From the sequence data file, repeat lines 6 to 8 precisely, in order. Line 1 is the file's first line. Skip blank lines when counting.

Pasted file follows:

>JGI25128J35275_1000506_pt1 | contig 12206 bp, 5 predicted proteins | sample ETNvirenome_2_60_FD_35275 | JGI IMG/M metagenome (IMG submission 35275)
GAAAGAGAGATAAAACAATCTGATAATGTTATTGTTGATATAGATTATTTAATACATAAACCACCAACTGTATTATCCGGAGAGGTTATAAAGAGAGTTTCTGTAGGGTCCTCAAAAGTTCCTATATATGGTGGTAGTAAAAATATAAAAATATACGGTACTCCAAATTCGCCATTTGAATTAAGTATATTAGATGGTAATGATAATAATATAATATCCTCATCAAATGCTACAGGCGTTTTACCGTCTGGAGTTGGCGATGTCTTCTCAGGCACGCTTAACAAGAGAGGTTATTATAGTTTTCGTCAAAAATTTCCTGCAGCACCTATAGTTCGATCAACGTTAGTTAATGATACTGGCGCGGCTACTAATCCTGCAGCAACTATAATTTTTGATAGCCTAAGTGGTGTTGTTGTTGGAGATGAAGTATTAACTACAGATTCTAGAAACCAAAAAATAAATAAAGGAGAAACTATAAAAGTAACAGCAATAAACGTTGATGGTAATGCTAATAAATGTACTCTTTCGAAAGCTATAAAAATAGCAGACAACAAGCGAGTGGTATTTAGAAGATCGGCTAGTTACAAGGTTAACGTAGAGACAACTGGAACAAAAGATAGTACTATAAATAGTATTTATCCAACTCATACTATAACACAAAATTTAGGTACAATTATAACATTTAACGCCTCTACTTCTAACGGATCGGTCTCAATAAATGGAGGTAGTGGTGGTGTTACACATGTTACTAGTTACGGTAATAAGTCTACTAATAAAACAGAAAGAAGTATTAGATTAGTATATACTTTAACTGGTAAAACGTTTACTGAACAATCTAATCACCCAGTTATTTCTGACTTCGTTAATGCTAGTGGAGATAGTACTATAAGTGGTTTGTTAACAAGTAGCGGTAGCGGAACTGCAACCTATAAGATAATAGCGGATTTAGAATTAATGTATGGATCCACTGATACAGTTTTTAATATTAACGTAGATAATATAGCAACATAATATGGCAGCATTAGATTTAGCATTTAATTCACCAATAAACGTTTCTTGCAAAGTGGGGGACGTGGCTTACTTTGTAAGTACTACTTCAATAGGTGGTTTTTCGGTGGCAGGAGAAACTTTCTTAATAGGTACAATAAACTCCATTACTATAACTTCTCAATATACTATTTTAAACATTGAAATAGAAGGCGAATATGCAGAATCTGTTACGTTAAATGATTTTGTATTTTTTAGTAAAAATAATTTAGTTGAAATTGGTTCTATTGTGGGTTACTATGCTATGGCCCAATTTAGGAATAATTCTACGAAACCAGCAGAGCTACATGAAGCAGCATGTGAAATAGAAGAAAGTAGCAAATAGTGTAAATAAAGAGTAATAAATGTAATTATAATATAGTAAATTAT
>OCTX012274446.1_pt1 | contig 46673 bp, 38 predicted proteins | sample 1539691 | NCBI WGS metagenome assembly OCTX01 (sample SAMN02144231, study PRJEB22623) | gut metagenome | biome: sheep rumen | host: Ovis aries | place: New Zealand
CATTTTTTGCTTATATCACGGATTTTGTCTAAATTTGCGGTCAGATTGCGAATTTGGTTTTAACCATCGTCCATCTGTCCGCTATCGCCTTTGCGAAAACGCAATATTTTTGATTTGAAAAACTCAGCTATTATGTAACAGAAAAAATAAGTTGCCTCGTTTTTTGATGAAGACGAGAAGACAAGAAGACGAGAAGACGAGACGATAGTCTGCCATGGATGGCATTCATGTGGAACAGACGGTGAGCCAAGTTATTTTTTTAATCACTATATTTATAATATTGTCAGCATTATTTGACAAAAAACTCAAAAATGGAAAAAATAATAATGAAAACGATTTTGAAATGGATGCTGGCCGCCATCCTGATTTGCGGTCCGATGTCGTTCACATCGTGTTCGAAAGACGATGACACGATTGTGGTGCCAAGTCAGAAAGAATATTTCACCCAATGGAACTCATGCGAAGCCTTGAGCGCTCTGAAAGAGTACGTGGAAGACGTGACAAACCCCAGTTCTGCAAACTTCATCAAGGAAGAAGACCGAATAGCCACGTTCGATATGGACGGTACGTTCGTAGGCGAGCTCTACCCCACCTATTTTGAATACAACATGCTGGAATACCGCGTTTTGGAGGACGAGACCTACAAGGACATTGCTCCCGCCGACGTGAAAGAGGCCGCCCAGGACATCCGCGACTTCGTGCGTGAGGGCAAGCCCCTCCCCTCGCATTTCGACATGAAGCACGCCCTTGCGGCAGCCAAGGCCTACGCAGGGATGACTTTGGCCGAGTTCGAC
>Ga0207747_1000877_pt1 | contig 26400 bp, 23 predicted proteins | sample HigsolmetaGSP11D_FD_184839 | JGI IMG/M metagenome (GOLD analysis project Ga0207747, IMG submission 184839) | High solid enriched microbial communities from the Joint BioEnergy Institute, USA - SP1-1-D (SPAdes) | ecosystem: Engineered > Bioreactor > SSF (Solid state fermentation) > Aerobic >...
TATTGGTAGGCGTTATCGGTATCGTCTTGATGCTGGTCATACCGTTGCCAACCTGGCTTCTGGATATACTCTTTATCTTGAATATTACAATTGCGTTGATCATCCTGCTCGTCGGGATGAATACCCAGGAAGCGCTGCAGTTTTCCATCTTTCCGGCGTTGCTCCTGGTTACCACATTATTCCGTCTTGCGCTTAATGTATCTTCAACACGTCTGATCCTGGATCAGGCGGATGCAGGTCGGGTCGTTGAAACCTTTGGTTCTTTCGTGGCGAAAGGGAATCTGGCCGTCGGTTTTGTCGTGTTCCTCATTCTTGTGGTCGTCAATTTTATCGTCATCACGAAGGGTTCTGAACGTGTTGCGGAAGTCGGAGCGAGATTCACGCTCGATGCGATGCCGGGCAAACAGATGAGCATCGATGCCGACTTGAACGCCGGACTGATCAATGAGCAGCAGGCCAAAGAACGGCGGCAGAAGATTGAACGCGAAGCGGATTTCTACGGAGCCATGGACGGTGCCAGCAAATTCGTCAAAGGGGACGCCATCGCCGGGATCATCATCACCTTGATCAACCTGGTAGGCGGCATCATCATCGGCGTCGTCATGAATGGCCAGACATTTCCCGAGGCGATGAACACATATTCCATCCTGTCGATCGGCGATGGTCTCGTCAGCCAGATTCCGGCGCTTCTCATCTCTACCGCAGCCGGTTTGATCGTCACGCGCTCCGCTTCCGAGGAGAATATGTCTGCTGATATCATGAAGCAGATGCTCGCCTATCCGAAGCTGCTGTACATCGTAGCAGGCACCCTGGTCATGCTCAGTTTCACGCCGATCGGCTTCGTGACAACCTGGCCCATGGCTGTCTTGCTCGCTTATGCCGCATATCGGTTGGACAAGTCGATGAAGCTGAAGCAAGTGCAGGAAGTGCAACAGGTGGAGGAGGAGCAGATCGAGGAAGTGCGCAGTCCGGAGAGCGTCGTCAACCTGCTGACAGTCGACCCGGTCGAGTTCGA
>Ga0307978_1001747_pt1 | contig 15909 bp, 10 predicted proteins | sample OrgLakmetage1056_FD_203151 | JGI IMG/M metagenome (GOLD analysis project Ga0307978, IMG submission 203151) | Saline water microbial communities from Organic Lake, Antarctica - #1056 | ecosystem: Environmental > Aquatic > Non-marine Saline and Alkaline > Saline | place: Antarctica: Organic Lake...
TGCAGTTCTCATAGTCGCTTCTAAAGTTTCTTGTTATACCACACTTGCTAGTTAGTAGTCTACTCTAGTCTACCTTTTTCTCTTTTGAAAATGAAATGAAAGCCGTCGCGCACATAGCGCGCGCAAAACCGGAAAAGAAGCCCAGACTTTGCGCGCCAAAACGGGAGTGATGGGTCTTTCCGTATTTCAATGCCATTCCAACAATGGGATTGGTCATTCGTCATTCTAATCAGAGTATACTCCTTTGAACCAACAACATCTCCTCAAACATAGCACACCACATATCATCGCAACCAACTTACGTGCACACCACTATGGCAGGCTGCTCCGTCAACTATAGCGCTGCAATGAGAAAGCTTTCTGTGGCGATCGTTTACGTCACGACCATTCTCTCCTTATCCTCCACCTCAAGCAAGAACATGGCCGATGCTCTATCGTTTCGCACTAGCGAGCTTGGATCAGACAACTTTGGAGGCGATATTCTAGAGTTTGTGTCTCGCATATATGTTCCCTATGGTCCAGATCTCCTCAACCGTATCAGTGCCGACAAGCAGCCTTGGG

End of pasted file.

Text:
TATTGGTAGGCGTTATCGGTATCGTCTTGATGCTGGTCATACCGTTGCCAACCTGGCTTCTGGATATACTCTTTATCTTGAATATTACAATTGCGTTGATCATCCTGCTCGTCGGGATGAATACCCAGGAAGCGCTGCAGTTTTCCATCTTTCCGGCGTTGCTCCTGGTTACCACATTATTCCGTCTTGCGCTTAATGTATCTTCAACACGTCTGATCCTGGATCAGGCGGATGCAGGTCGGGTCGTTGAAACCTTTGGTTCTTTCGTGGCGAAAGGGAATCTGGCCGTCGGTTTTGTCGTGTTCCTCATTCTTGTGGTCGTCAATTTTATCGTCATCACGAAGGGTTCTGAACGTGTTGCGGAAGTCGGAGCGAGATTCACGCTCGATGCGATGCCGGGCAAACAGATGAGCATCGATGCCGACTTGAACGCCGGACTGATCAATGAGCAGCAGGCCAAAGAACGGCGGCAGAAGATTGAACGCGAAGCGGATTTCTACGGAGCCATGGACGGTGCCAGCAAATTCGTCAAAGGGGACGCCATCGCCGGGATCATCATCACCTTGATCAACCTGGTAGGCGGCATCATCATCGGCGTCGTCATGAATGGCCAGACATTTCCCGAGGCGATGAACACATATTCCATCCTGTCGATCGGCGATGGTCTCGTCAGCCAGATTCCGGCGCTTCTCATCTCTACCGCAGCCGGTTTGATCGTCACGCGCTCCGCTTCCGAGGAGAATATGTCTGCTGATATCATGAAGCAGATGCTCGCCTATCCGAAGCTGCTGTACATCGTAGCAGGCACCCTGGTCATGCTCAGTTTCACGCCGATCGGCTTCGTGACAACCTGGCCCATGGCTGTCTTGCTCGCTTATGCCGCATATCGGTTGGACAAGTCGATGAAGCTGAAGCAAGTGCAGGAAGTGCAACAGGTGGAGGAGGAGCAGATCGAGGAAGTGCGCAGTCCGGAGAGCGTCGTCAACCTGCTGACAGTCGACCCGGTCGAGTTCGA
>Ga0307978_1001747_pt1 | contig 15909 bp, 10 predicted proteins | sample OrgLakmetage1056_FD_203151 | JGI IMG/M metagenome (GOLD analysis project Ga0307978, IMG submission 203151) | Saline water microbial communities from Organic Lake, Antarctica - #1056 | ecosystem: Environmental > Aquatic > Non-marine Saline and Alkaline > Saline | place: Antarctica: Organic Lake...
TGCAGTTCTCATAGTCGCTTCTAAAGTTTCTTGTTATACCACACTTGCTAGTTAGTAGTCTACTCTAGTCTACCTTTTTCTCTTTTGAAAATGAAATGAAAGCCGTCGCGCACATAGCGCGCGCAAAACCGGAAAAGAAGCCCAGACTTTGCGCGCCAAAACGGGAGTGATGGGTCTTTCCGTATTTCAATGCCATTCCAACAATGGGATTGGTCATTCGTCATTCTAATCAGAGTATACTCCTTTGAACCAACAACATCTCCTCAAACATAGCACACCACATATCATCGCAACCAACTTACGTGCACACCACTATGGCAGGCTGCTCCGTCAACTATAGCGCTGCAATGAGAAAGCTTTCTGTGGCGATCGTTTACGTCACGACCATTCTCTCCTTATCCTCCACCTCAAGCAAGAACATGGCCGATGCTCTATCGTTTCGCACTAGCGAGCTTGGATCAGACAACTTTGGAGGCGATATTCTAGAGTTTGTGTCTCGCATATATGTTCCCTATGGTCCAGATCTCCTCAACCGTATCAGTGCCGACAAGCAGCCTTGGG